“What is poignant is Lance himself,” Garcia said. “He is an incredibly nice person, a deep thinker, a truth seeker, a creative artist, a young man with an interesting story and finally, a very talented actor.”
Jeanette Horn, a fellow member of the Actors’ Gang, said Frantzich has been a fantastic addition to the company.
“He’s amazing on stage and great fun to work with,” Horn said. “He is a wonderful, expressive, physical actor.”
Horn and Frantzich worked together to teach a holiday show titled “The State Family Holiday Party” to kids in the Actors’ Gang afterschool program, where company members teach fourth and fifth graders acting techniques. Horn said Frantzich is particularly good at working with the kids.
“He is big with heightened emotions and feelings and is very expressive and that models what we are looking for from the kids,” Horn said. “We want them to be bigger than themselves and act with big emotion and movement.”
In addition to his work with the Actors’ Gang, Frantzich also recently auditioned to be part of Rogue Shakespeare. Currently, he is performing in ‘Sweet Love Adieu’ and he will have a lead role in ‘MacDeth’ which opens June 2. Both plays were written and are directed by Ryan J.W. Smith.
“Lance auditioned for Rogue Shakespeare a couple of months ago and since then has been involved in the work shopping of two new comedies, ‘MacDeth!’ and ‘Sweet Love Adieu’ that I wrote over Christmas,” Smith said. “Lance has been particularly involved in ‘MacDeth!’ which as the name suggests is a farcical play-gone-wrong version of MacBeth, written entirely in rhyming couplets. Based on his natural ability and his obvious commitment and respect for the work and our company, I had Lance learn a key and difficult role in ‘MacDeth!’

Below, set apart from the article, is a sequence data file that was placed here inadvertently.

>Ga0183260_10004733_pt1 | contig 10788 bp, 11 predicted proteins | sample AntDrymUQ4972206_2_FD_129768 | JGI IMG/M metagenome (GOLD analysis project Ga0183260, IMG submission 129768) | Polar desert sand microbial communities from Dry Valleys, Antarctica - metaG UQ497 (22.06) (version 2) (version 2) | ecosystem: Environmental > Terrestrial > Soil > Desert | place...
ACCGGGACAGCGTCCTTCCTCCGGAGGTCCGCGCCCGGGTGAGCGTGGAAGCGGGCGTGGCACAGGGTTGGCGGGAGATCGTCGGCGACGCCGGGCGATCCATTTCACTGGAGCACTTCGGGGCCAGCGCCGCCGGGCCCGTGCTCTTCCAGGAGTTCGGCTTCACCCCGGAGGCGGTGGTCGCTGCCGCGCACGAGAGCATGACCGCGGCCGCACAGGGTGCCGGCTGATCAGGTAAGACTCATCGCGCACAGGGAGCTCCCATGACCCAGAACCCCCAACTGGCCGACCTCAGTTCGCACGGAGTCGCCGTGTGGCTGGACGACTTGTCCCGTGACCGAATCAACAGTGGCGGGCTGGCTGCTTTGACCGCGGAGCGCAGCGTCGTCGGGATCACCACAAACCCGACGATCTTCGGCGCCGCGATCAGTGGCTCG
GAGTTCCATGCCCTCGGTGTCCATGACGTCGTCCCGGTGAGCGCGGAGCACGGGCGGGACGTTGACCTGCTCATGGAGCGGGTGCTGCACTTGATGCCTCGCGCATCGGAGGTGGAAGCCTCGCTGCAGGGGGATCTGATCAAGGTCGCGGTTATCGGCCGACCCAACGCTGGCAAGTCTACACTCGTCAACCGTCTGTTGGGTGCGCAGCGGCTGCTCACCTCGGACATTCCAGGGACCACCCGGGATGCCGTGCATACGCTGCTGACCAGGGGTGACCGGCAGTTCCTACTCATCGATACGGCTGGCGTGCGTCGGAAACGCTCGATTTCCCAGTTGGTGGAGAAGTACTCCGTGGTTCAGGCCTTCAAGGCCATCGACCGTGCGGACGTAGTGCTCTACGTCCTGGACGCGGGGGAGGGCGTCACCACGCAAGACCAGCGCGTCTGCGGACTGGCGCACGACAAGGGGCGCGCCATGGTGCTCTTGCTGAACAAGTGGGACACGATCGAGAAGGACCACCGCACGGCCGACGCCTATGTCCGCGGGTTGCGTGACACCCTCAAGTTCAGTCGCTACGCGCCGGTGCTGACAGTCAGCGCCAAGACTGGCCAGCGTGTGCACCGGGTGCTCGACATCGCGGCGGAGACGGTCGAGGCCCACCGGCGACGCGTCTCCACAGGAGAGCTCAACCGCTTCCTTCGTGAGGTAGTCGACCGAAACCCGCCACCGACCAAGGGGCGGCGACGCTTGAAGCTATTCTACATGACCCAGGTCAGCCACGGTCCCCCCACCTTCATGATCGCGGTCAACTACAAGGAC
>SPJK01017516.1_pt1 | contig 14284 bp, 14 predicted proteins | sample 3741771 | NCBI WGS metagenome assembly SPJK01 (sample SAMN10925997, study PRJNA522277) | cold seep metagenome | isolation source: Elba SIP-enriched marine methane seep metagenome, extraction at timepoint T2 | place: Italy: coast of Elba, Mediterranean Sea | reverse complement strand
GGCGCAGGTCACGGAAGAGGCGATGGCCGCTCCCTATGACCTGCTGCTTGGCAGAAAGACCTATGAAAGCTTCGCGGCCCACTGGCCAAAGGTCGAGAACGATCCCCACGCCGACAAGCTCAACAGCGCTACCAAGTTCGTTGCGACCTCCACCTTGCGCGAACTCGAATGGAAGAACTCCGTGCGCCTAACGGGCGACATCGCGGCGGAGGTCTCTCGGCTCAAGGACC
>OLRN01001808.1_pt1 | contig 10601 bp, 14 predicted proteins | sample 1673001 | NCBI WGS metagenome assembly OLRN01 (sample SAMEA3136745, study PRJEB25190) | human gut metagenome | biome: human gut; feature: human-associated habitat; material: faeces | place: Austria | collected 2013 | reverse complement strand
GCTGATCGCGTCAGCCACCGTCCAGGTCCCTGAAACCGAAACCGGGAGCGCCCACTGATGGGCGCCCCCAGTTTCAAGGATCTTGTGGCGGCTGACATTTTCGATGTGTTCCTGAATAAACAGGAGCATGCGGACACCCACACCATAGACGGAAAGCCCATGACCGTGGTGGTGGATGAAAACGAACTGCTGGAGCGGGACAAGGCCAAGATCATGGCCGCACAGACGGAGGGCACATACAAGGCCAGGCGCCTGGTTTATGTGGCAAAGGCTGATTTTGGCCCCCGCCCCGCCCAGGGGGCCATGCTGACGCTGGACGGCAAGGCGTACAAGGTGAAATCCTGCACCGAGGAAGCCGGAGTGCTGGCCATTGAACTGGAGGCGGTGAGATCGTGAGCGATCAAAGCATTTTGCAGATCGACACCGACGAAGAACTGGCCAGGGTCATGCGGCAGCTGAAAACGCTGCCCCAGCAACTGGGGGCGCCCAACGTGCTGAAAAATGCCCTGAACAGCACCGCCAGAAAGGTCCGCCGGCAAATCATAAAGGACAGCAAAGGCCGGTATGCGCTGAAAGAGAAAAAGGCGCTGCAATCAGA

“Lance is certainly a wonderful addition to our company and everyone in his hometown should be highly supportive of him. He has lots of talent, and more importantly, he has a humble and respectful attitude, which will help him to succeed and endure in this exceptionally tough industry.”
Although Frantzich has now appeared in a handful of plays in Hollywood, he remains humble about his future as an actor.
“I don’t have any expectations going forward except to keep practicing acting and trying to get better,” Frantzich said. “I don’t have a need to be famous. If I just grew up within the Actors’ Gang and was doing plays there when I’m 50, I’d feel blessed and fortunate.”
Go to ClovisRoundup.com/in-depth-lance-frantzich/, to read an in-depth Q&A between Frantzich and editor Valerie Shelton.
For more information on the Actors’ Gang, visit http://www.theactorsgang.com. For more information on Rogue Shakespeare, including dates and times for ‘Sweet Love Adieu’ and ‘MacDeth’ visit www.rogueshakespeare.com.